Studies on the abundance of shark population in Bangladesh’s waters are lacking. The lone source yet is the landing data kept by the Bangladesh Fisheries Development Corporation— often fraught with errors or based on somewhat arbitrary estimates. However, during our field trips across the coastal region, we continue to get this common narrative from the fisher-folks: the catch and fish size are gradually declining to a risky, often unprofitable venture for most of the artisanal fleets.

A couple of months ago, I was talking with Mr. Hossain Islam Bahadur, a leader of the shark traders. Mr. Bahadur said, despite the increasing fishing efficiency owing to advancement of technologies, the number of artisanal boats opting for target fishing of sharks and rays is dwindling day by day. Given the lack of knowledge on population structure, the situation should ring a loud and clear bell to any biologists and conservationists. Aren’t Bangladesh fishing for sharks and rays in an unsustainable manner? Is the current situation simply an outcome of ‘Tragedy of the Commons’ in our waters? Or has the population of sharks in the Bay of Bengal reached a bottleneck stage due to rampant fishing practices? Unfortunately, we do not know yet.

What we certainly know is that sharks and rays play a major role in the marine food chain as the top predators, and a healthy population is essential for a balanced ecosystem and its functioning. Hence they need protection. While the listing of 13 species of sharks and rays, (apparently four available in Bangladesh’s waters) in Appendix II of CITES at CoP17 is inspiring and laudable, it has very little to offer for Bangladesh where both the infrastructure and capacity to monitor trade is still a distant reality.

The only spatial restriction on shark harvesting exists in the Sundarban mangrove region, while the rest of the waters remains unprotected, where artisanal boats and commercial trawlers have very little to zero regulations on shark fishing. Clearly, the conservation community has failed to make a case to the authority that sharks are a crucial part of the wildlife and there must be legal provisions at least on paper, if not enforced immediately, on shark fishing.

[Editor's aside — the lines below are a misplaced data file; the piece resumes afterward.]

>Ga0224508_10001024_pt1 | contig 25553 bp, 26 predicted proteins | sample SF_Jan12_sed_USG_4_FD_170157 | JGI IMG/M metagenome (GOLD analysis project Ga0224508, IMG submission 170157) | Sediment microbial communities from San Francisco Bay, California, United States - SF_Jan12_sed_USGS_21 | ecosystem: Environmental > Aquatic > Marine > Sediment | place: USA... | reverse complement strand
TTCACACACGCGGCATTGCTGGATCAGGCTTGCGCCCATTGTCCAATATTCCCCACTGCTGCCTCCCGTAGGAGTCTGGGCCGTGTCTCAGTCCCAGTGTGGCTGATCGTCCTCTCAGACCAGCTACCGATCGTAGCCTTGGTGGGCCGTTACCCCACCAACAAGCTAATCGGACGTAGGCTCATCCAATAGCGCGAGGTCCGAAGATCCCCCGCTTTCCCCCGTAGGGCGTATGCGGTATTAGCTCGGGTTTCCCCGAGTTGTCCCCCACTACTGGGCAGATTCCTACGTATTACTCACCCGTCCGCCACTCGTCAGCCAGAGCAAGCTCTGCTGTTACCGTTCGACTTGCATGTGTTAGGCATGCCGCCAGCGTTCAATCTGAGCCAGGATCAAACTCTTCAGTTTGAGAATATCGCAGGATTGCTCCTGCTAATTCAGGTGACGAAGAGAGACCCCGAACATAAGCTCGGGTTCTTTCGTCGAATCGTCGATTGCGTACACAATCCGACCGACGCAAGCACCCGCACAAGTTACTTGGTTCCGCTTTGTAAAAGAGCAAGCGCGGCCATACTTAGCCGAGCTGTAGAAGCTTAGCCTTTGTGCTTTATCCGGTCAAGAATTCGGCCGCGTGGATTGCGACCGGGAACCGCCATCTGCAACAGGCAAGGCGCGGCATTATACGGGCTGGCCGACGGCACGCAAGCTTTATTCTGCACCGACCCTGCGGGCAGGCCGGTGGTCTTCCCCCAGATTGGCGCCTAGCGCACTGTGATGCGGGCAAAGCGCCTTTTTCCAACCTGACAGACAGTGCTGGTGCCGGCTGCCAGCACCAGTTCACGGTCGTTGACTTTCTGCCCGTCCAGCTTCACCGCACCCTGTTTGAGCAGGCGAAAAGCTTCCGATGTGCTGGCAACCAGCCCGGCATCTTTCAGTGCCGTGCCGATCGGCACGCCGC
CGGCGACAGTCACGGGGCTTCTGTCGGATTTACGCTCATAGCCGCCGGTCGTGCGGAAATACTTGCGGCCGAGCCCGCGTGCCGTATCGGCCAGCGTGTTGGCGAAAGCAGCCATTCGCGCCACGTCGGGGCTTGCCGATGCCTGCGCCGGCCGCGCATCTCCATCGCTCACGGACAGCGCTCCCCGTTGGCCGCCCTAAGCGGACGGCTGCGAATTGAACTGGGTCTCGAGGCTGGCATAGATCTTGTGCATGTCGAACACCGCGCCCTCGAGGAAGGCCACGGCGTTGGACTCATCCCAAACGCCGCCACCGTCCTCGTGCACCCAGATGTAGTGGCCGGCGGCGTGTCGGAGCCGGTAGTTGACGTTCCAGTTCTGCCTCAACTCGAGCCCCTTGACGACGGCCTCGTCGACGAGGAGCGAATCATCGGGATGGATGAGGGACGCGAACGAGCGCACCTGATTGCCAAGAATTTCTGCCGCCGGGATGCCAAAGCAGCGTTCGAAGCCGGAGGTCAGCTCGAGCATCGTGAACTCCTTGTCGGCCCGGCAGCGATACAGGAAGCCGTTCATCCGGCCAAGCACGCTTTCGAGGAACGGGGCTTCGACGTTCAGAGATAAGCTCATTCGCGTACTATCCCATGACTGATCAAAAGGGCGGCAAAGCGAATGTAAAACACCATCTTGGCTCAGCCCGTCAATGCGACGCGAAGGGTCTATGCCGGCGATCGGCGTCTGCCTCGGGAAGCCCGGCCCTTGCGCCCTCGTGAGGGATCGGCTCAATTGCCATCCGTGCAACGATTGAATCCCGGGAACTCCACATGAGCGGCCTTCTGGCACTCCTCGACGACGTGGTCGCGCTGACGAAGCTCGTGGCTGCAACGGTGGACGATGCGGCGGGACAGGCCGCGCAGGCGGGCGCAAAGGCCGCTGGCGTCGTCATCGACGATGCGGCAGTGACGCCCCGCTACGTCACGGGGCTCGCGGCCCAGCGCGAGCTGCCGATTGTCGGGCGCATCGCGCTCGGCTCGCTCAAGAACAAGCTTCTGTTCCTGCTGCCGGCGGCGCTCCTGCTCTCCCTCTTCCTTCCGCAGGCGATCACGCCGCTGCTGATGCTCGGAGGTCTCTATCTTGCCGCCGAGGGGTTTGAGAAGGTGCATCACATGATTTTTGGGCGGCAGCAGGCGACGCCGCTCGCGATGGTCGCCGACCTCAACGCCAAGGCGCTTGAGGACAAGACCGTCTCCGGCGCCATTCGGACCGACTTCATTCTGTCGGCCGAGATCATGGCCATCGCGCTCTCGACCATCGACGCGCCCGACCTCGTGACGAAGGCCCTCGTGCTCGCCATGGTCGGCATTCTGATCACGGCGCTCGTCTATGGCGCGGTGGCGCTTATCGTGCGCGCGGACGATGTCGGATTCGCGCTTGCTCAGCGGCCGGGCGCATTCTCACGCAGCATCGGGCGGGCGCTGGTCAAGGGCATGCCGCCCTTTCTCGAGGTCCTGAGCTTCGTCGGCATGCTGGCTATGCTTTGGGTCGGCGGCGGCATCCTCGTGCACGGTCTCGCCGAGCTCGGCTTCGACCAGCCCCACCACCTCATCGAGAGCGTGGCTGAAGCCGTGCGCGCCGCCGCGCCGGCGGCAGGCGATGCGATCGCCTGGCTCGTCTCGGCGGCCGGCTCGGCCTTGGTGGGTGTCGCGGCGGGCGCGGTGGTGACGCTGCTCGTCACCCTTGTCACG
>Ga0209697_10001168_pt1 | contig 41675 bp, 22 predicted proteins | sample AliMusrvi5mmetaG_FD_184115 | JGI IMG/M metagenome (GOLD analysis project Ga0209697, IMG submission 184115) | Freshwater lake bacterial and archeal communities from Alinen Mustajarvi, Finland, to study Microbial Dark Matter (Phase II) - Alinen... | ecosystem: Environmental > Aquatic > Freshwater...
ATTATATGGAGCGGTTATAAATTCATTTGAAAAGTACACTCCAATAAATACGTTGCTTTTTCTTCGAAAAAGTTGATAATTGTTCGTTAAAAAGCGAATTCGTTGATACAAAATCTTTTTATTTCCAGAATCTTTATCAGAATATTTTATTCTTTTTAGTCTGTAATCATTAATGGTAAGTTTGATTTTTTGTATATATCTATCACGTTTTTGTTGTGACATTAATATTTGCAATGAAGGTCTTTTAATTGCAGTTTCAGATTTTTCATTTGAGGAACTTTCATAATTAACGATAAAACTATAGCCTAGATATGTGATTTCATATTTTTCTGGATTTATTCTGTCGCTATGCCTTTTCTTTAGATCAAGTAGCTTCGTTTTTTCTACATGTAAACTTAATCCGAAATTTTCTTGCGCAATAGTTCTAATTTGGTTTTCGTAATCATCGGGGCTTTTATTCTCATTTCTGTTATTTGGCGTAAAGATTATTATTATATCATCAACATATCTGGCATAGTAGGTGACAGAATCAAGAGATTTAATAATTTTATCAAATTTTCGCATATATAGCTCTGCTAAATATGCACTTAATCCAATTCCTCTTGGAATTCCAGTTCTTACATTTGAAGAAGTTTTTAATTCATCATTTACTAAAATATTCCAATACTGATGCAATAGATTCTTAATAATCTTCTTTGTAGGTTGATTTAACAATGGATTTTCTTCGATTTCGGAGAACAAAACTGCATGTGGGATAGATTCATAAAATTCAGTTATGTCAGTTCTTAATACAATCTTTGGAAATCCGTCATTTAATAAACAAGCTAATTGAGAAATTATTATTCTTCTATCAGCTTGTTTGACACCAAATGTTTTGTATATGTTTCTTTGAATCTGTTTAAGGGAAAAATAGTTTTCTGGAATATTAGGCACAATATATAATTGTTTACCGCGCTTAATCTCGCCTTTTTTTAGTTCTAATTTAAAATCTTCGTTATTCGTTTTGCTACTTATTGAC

A juvenile Whale Shark

A juvenile Whale Shark caught near Saint Martin’s Island on January 29, 2017, brought to shore for selling. Though not targeted but, this globally endangered species is oftentimes get caught and killed in drift-nets in the coastal Bay of Bengal. © Save Our Sea/ Abdul Aziz

Given the paucity of knowledge on sharks and rays, a science backed policy is subjective, but the regional data is available to make it plausible. Besides, species-specific rules, e.g. Whale shark need no scrutiny since the species can be safely released even after being caught and this species often entangles in the net of Bangladeshi fishermen.

Amidst the massive international advocacy for strong regulatory and enforcement approaches to conserve sharks threatened with commercial fishing and finning, local fishermen and businessmen may achieve better conservation outcome, particularly in rural Bangladesh.

Panna Matubbor from the coastal district of Barguna is engaged in marine fish trade for over 45 years. After a long discussion with Mr. Panna, I realized how local actors can be inspired to save endangered species with simple rules. Being a veteran businessman, Mr. Panna was ‘famous’ for buying and reselling large-sized fish. One of the incidents dealing with Sawfish in January of 2015 changed his view on threatened species.

He bought a 417 kg sawfish and resold at the local fish landing center, however, faced strong resistance from local Fisheries Officer and the civil society despite having no clear legal provisions in place prohibiting sawfish catch and trade in Bangladesh. Had he known about any rules in place for Sawfish, the incident would have never taken place putting his reputation, earned over the period of past 45 years, at stake for one sell. Be it out of fear or respect for law, if any legal provision works for a species risked with extinction, then why not put it in place?

Stricter law enforcement may or may not results in better conservation outcomes in the long run, but the lack of any legal provision simply makes way for illegal trade in endangered shark species, and of course it heralds a wrong message that the respective authorities are careless about protecting marine wildlife.

Incorporating the legalities within the locally diverse political and cultural dynamics, and fishers’ geography is a challenge and may take years to make it effective where poor and marginal fishermen are concerned in the artisanal fishing of Bangladesh. But this is something Bangladesh needs to start pursuing before it is too late to protect the local populations and other migratory species of sharks.


*The article was originally published on the Bay of Bengal Shark Program’s blog.


Mahatub Khan Badhon teaches Zoology at the University of Dhaka and is affiliated with Save Our Sea as a Program Associate. He can be reached at